*a summary of the sanctions available for breaches of the Regulatory Reform (Fire Safety) Order

*an implementation guide for the primary fire safety changes planned through the Building Safety Bill 

*a comprehensive overarching fire risk assessment guide

*an overlap guide explaining the difference between a ‘Responsible Person’ and an ‘Accountable Person’ under the Building Safety Bill

Premises-specific guides  

As part of this work, C. S. Todd & Associates Ltd will also rationalise and update all of the premises-specific guides on GOV.UK as well as the guidance on Specialised Housing and Means of Escape for Disabled People.

Further, the company will update all of the guides published in Tranche 2 to make sure they include the fire safety changes made through the Building Safety Bill.

Commenting on this news, Colin Todd (managing director of C. S. Todd & Associates Ltd) informed Fire Safety Matters: “We are delighted to have been awarded this further contract by the Home Office. Our aim is to produce accessible guides which provide clear and detailed guidance for the ‘Responsible Person’, the fire risk assessor or the enforcing authority on how to discharge their duties.”

C. S. Todd & Associates Ltd is now inviting “high-level comment” (rather than granular detail) on the issues experienced with the existing guides, potential areas for improvement and any omissions in existing guidance. Interested parties should submit their comments via e-mail to: consultation@cstodd.co.uk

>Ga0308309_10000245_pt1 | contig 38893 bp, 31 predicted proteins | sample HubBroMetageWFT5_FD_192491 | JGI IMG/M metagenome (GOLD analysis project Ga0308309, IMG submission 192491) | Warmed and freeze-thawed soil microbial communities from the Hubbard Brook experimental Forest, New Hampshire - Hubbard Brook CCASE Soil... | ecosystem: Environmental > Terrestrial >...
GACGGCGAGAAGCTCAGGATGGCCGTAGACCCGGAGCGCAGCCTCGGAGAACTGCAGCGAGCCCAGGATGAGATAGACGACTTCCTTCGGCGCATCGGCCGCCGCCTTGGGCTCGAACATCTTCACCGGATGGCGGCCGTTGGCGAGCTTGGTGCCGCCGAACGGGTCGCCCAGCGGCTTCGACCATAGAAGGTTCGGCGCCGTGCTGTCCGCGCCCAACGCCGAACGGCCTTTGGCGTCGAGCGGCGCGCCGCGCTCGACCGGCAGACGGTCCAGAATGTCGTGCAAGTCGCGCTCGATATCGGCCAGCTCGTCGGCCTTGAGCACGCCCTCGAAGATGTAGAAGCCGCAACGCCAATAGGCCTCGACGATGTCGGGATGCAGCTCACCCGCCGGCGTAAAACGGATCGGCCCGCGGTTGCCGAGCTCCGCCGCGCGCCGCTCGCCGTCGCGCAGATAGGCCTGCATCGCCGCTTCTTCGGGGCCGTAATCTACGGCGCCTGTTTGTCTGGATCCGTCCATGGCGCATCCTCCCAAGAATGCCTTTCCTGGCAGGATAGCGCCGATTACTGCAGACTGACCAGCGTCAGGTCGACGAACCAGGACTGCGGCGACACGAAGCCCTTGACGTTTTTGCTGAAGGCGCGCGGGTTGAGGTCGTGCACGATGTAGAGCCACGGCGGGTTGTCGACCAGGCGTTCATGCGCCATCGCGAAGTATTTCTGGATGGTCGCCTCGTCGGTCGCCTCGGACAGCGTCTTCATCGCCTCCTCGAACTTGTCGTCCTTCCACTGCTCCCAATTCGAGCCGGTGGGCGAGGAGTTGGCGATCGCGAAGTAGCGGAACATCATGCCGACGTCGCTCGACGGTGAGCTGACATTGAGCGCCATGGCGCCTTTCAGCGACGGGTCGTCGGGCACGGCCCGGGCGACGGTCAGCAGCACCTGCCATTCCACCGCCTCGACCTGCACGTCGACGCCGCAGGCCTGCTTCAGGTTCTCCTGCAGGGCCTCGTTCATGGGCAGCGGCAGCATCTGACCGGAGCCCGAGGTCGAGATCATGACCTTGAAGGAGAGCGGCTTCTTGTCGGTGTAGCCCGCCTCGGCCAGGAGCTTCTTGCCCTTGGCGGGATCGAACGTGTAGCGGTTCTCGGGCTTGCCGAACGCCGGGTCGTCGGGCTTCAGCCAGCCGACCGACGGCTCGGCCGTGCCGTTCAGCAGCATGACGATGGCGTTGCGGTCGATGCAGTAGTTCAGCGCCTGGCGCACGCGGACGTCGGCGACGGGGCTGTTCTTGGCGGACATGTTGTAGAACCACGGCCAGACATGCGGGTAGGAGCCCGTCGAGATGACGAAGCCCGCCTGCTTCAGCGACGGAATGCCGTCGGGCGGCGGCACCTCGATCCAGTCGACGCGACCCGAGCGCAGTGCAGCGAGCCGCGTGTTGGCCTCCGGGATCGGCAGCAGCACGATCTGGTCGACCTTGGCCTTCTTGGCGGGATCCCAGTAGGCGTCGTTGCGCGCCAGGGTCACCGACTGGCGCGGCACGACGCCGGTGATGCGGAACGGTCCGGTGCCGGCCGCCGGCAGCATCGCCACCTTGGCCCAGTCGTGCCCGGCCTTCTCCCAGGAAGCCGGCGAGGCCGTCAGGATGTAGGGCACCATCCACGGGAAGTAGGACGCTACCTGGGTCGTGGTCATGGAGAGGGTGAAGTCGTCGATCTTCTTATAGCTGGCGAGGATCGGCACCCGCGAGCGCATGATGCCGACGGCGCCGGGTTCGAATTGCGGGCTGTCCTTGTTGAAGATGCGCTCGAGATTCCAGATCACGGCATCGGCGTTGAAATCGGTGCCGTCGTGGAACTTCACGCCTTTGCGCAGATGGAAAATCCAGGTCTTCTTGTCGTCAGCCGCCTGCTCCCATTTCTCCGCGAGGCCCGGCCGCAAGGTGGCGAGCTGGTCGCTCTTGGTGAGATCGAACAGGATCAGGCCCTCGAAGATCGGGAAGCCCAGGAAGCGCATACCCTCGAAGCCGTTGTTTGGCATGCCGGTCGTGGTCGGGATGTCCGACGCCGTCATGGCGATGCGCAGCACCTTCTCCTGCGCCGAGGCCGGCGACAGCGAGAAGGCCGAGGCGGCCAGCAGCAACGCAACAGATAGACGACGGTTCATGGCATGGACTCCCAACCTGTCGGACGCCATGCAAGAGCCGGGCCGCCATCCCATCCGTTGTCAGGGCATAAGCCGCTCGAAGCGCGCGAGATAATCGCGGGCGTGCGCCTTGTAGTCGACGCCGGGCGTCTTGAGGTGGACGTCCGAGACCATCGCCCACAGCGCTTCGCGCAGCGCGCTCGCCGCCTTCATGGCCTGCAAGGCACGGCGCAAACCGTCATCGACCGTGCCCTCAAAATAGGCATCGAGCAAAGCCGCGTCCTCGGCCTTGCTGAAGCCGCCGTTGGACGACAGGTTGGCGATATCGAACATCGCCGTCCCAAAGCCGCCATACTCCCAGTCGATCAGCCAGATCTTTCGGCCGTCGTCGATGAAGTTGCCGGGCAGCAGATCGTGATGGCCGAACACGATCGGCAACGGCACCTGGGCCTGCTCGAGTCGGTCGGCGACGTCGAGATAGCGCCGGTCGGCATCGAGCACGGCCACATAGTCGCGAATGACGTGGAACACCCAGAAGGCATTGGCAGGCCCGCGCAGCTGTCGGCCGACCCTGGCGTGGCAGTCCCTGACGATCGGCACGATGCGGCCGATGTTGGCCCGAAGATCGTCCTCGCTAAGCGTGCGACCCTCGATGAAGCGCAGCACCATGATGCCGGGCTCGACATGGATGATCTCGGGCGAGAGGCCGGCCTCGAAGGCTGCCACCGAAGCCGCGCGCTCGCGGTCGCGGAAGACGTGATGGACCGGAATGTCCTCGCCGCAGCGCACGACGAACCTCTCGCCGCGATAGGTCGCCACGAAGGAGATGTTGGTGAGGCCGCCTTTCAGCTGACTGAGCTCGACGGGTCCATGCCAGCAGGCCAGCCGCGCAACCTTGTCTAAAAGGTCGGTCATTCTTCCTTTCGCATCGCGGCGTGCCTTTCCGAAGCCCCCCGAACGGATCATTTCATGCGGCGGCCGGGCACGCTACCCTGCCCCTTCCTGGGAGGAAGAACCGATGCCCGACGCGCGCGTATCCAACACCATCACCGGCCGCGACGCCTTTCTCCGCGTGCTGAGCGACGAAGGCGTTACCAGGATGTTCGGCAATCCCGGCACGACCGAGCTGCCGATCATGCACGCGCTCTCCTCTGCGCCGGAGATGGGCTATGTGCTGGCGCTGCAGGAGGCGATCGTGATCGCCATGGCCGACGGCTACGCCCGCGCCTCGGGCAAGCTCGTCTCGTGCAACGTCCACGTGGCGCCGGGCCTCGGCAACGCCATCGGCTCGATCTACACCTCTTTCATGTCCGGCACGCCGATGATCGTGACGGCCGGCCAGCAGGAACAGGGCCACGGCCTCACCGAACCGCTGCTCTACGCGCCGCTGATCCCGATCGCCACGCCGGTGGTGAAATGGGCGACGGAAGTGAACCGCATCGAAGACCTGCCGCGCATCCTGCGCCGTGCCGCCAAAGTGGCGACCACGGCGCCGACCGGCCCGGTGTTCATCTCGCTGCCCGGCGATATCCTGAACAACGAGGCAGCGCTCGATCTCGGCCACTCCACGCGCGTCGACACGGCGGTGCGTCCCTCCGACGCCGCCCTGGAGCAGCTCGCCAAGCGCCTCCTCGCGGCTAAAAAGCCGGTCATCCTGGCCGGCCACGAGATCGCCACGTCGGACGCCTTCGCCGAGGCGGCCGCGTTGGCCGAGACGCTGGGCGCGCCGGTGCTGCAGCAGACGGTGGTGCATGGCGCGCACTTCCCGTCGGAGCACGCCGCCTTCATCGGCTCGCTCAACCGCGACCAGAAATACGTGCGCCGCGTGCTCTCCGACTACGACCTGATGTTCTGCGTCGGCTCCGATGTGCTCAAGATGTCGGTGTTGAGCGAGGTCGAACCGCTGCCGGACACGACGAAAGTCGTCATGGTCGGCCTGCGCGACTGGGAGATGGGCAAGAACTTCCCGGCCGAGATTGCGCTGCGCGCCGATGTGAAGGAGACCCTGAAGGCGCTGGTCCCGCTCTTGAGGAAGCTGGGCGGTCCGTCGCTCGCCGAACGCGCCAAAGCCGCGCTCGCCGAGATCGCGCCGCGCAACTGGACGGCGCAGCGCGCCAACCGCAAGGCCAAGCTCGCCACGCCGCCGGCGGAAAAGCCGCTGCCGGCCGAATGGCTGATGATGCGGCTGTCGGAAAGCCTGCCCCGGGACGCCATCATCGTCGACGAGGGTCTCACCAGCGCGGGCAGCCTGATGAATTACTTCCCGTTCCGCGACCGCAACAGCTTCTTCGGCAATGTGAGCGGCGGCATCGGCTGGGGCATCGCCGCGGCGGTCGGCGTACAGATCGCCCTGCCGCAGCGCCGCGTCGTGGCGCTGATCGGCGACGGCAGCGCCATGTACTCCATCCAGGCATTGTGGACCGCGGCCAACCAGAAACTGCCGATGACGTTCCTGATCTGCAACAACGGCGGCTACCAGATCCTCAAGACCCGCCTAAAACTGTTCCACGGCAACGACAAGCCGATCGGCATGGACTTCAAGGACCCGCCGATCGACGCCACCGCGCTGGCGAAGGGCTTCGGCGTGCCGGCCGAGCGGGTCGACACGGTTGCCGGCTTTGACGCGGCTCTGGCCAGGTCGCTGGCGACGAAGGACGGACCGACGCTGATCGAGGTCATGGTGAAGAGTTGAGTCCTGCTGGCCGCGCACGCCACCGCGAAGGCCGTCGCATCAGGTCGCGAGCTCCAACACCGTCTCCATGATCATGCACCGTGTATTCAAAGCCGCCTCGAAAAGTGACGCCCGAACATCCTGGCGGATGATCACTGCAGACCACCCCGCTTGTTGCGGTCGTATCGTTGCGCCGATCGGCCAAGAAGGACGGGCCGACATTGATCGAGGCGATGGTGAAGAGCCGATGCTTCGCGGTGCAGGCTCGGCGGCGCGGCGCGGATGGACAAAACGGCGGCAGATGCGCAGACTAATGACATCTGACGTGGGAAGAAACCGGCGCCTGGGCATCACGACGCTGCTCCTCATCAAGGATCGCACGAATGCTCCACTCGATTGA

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Fire Brigades Union offers to co-ordinate with US colleagues on building safety 18/01/2022

THE FIRE Brigades Union (FBU) has written to US counterparts with an offer of collaborative working focused on building safety campaigning. This move follows on from the Bronx apartment fire that occurred on Sunday 9 January and, of course, the Grenfell Tower disaster of June 2017.

On the morning of 9 January, and as highlighted in the mainstream media, there was a fire at the Twin Parks North West, a 19-storey residential building located within the Bronx area of New York that plays host to 120 apartments and which was built back in 1972.

The devastating fire – believed to have been caused by a defective space heater bursting into flames – claimed the lives of 17 people, with eight children among them. 44 individuals were injured. Apparently, the space heater had ignited a mattress after being left to run continuously for a “prolonged period”.

The episode represents the third worst residential fire to have occurred in the US across the last four decades and is the deadliest in New York since 1990, when the Happy Land nightclub blaze claimed a total of 87 lives.

Reports from the States point to similarities between the Bronx disaster and the Grenfell Tower fire, with reports of failing door closers, lift problems, a lack of sprinklers and an ignorance of residents’ voices in the years up to the incident.

At the Bronx building, smoke is said to have spread through the structure due to two malfunctioning self-closing doors. All of those killed died from smoke inhalation, while a dozen of the critically injured suffered severe burns.